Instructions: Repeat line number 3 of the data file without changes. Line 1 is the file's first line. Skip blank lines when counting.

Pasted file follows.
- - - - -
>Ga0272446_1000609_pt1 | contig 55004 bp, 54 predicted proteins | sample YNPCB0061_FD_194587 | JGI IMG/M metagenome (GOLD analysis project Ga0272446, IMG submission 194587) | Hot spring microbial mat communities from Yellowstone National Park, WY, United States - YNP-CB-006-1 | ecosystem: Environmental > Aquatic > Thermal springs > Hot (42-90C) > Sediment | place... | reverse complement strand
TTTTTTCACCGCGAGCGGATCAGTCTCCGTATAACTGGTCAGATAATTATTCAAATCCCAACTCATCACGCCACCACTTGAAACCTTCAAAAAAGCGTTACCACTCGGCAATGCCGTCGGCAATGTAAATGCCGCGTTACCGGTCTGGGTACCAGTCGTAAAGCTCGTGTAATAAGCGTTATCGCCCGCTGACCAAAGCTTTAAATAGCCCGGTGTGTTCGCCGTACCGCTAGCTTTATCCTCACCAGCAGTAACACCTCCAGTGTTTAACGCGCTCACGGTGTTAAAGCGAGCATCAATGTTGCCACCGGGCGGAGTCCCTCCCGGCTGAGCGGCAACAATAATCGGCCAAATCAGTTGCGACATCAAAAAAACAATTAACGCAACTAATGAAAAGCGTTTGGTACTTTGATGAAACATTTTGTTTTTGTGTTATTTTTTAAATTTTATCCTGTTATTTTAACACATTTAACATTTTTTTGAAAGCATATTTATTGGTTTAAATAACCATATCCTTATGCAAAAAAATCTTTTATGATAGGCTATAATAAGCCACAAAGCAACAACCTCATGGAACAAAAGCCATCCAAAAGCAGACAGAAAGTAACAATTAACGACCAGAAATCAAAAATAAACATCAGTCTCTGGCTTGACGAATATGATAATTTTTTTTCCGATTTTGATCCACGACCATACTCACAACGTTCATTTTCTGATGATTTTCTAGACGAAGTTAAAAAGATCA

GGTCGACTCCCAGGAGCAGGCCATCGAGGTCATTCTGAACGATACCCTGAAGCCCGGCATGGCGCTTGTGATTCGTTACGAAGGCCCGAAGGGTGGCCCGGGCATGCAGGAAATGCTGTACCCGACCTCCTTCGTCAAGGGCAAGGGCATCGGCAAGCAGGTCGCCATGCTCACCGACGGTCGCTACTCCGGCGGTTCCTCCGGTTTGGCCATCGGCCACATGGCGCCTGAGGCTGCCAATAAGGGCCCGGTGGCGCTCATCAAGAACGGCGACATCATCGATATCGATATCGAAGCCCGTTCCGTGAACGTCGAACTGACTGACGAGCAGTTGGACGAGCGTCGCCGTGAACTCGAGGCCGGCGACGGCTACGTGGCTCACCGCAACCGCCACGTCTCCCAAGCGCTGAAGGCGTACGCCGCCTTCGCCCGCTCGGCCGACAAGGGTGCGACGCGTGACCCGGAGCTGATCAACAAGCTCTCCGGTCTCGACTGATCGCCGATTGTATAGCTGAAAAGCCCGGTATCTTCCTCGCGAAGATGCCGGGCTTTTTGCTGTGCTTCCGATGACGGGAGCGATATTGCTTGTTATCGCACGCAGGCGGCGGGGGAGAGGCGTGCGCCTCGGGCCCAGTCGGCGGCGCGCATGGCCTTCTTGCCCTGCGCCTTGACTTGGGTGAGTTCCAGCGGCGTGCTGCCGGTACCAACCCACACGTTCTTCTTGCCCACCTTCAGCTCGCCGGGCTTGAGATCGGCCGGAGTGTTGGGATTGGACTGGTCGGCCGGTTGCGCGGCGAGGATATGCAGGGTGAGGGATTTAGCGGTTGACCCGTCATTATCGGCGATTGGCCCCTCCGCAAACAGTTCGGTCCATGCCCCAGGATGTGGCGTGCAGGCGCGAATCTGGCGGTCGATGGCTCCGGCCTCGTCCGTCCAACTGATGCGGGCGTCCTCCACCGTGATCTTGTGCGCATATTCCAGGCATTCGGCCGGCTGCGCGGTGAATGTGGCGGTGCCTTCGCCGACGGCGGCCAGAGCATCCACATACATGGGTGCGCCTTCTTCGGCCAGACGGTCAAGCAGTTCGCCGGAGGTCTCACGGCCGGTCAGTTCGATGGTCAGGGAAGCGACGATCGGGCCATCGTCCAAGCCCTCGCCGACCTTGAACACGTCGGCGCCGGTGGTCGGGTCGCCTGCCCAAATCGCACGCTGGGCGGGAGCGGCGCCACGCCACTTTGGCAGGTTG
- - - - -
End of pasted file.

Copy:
GGTCGACTCCCAGGAGCAGGCCATCGAGGTCATTCTGAACGATACCCTGAAGCCCGGCATGGCGCTTGTGATTCGTTACGAAGGCCCGAAGGGTGGCCCGGGCATGCAGGAAATGCTGTACCCGACCTCCTTCGTCAAGGGCAAGGGCATCGGCAAGCAGGTCGCCATGCTCACCGACGGTCGCTACTCCGGCGGTTCCTCCGGTTTGGCCATCGGCCACATGGCGCCTGAGGCTGCCAATAAGGGCCCGGTGGCGCTCATCAAGAACGGCGACATCATCGATATCGATATCGAAGCCCGTTCCGTGAACGTCGAACTGACTGACGAGCAGTTGGACGAGCGTCGCCGTGAACTCGAGGCCGGCGACGGCTACGTGGCTCACCGCAACCGCCACGTCTCCCAAGCGCTGAAGGCGTACGCCGCCTTCGCCCGCTCGGCCGACAAGGGTGCGACGCGTGACCCGGAGCTGATCAACAAGCTCTCCGGTCTCGACTGATCGCCGATTGTATAGCTGAAAAGCCCGGTATCTTCCTCGCGAAGATGCCGGGCTTTTTGCTGTGCTTCCGATGACGGGAGCGATATTGCTTGTTATCGCACGCAGGCGGCGGGGGAGAGGCGTGCGCCTCGGGCCCAGTCGGCGGCGCGCATGGCCTTCTTGCCCTGCGCCTTGACTTGGGTGAGTTCCAGCGGCGTGCTGCCGGTACCAACCCACACGTTCTTCTTGCCCACCTTCAGCTCGCCGGGCTTGAGATCGGCCGGAGTGTTGGGATTGGACTGGTCGGCCGGTTGCGCGGCGAGGATATGCAGGGTGAGGGATTTAGCGGTTGACCCGTCATTATCGGCGATTGGCCCCTCCGCAAACAGTTCGGTCCATGCCCCAGGATGTGGCGTGCAGGCGCGAATCTGGCGGTCGATGGCTCCGGCCTCGTCCGTCCAACTGATGCGGGCGTCCTCCACCGTGATCTTGTGCGCATATTCCAGGCATTCGGCCGGCTGCGCGGTGAATGTGGCGGTGCCTTCGCCGACGGCGGCCAGAGCATCCACATACATGGGTGCGCCTTCTTCGGCCAGACGGTCAAGCAGTTCGCCGGAGGTCTCACGGCCGGTCAGTTCGATGGTCAGGGAAGCGACGATCGGGCCATCGTCCAAGCCCTCGCCGACCTTGAACACGTCGGCGCCGGTGGTCGGGTCGCCTGCCCAAATCGCACGCTGGGCGGGAGCGGCGCCACGCCACTTTGGCAGGTTG